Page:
News of the project spread fast, mainly due to the exposure provided by various popular online technical journals and blogs; Liliputing (https://liliputing.com/2019/02/now-you-can-run-linux-on-some-arm-laptops-designed-for-windows-10-on-arm.html), Phoronix (https://www.phoronix.com/scan.php?page=news_item&px=Linux-On-The-Win-Arm-Laptops), Foss Bytes (https://fossbytes.com/linux-on-windows-10-arm-laptops-project/) and Tech Republic, to name but a few. It is likely that many of the current owners bought their hardware on the back of the apparent early successes of the project.

The project subsequently spent quite a bit of time enabling features; Graphics, USB, core Wireless support, UFS (on-board storage), etc and fixing bugs; SD card detect line inversion, touchpad, keyboard, graphics, MMU (efi=novamap [thank you Ard Biesheuvel) and adding documentation whenever necessary. Once we were able to boot into an Ubuntu Desktop, an automatic Docker/Libvirt based (Libvirt virtual machine inside a Docker container) building infrastructure was built to create new images as they became more featureful and more stable. We utilised the power of PPAs (Personal Package Archives) to keep the user’s kernel up-do-date with the latest features and Canonical were kind enough to allow us to distribute test images on Linaro’s Release site (http://releases.linaro.org/aarch64-laptops).

After a very productive and engaging meeting with representatives from; Linaro, Arm and Qualcomm at Connect BKK19, the project began to focus more on the newly released Lenovo Yoga C630, which featured an upgraded Snapdragon 850. Fortunately, Bjorn Andersson from the Linaro Qualcomm Landing Team had been in possession of one of these for a while and was last seen running a bespoke version of Arch Linux. Qualcomm was kind enough to permit Jeff Hugo and Bjorn to contribute towards the project in their spare time. Both were a great help to the project and continue to be active in the community to this day.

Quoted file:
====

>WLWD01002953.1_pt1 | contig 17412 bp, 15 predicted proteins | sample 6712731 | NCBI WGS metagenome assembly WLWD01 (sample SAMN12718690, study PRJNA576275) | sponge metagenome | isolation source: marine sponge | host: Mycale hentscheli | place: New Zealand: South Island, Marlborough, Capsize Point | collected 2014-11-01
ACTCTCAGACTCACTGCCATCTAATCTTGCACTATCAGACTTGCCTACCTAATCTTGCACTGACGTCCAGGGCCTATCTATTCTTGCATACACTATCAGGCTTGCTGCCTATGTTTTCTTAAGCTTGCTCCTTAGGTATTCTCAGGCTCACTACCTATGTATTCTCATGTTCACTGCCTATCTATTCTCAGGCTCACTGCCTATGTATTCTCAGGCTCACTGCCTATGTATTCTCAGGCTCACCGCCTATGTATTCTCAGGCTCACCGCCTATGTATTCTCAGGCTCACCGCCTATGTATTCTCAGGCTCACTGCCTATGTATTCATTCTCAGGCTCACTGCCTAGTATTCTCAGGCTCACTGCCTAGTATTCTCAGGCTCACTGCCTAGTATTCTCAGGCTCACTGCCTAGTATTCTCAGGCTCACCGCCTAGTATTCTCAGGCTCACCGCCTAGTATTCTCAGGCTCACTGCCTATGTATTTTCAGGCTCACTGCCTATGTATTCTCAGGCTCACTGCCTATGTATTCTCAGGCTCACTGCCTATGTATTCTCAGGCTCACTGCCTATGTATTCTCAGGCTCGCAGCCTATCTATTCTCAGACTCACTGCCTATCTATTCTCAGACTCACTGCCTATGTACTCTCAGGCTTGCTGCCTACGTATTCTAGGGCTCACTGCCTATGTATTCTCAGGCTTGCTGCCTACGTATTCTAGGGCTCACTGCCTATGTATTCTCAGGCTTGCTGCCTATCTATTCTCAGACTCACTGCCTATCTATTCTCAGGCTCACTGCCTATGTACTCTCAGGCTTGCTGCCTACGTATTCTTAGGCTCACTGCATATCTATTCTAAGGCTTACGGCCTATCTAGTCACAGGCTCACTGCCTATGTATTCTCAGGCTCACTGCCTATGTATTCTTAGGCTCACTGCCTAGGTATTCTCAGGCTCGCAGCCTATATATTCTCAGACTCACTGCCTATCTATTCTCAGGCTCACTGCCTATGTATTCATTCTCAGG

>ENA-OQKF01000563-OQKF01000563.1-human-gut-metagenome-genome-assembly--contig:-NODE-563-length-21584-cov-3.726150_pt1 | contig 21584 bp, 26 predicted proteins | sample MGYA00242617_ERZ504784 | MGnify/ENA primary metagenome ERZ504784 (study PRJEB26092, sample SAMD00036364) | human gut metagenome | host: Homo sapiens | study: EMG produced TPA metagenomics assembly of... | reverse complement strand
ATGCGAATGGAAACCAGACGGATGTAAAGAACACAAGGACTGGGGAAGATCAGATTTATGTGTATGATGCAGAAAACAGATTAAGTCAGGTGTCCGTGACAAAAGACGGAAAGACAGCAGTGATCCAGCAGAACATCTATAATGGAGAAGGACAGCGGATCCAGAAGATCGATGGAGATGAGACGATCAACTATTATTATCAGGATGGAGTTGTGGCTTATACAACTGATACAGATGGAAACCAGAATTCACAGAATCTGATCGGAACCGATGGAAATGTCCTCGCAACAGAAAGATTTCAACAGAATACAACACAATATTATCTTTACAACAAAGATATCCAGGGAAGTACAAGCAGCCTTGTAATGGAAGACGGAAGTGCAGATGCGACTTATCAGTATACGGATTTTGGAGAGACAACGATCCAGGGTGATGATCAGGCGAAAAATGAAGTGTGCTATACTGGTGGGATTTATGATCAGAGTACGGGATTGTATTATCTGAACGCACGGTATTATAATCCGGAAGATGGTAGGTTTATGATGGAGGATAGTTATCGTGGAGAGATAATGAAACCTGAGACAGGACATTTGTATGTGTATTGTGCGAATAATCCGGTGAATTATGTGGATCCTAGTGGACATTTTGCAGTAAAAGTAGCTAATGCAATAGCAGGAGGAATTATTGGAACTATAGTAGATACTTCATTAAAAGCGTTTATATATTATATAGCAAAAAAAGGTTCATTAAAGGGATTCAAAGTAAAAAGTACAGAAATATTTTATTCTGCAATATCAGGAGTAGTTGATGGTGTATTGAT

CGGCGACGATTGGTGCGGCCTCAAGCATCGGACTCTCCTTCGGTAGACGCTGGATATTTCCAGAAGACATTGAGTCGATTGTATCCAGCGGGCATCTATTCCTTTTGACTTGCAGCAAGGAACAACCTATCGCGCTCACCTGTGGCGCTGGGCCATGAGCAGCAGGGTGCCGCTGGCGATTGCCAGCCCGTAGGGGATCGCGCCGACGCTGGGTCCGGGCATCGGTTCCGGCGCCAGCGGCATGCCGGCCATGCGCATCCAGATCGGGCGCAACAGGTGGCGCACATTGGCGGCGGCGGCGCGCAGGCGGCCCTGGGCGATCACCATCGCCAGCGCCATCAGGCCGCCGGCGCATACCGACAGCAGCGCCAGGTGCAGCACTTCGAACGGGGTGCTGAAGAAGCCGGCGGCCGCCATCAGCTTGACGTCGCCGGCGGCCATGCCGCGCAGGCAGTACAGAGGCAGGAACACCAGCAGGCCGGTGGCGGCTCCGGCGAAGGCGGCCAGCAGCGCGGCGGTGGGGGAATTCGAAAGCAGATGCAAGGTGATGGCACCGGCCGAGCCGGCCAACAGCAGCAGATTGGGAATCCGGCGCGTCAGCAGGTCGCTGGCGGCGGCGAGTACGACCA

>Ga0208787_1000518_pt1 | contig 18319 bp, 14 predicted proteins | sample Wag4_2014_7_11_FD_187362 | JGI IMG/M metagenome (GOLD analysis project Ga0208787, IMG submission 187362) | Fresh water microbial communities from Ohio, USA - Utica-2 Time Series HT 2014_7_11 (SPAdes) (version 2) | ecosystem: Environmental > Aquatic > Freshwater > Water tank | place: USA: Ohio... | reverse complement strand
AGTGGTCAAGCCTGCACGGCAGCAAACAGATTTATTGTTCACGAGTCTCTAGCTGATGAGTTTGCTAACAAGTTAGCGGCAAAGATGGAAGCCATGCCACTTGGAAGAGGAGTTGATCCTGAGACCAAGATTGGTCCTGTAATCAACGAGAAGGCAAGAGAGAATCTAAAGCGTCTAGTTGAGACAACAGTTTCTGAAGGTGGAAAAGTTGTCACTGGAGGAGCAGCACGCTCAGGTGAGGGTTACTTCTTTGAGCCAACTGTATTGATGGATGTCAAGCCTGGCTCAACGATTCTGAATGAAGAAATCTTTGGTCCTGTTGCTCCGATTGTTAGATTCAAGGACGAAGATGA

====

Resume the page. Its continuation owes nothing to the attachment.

An attempt was made to reach out to some of the more well known companies offering Linux distributions, with varying degrees of success. Dimitri John Ledkov from Canonical was particularly helpful, volunteering his own time and technical prowess to create an intuitive installer, based on our kernel images and bootloader, which allows users to install Ubuntu onto UFS (on-board storage). He has also been actively upstreaming kernel patches which did not make Linux v5.3 (the expected kernel release for Eoan 19.10) into the Ubuntu kernel.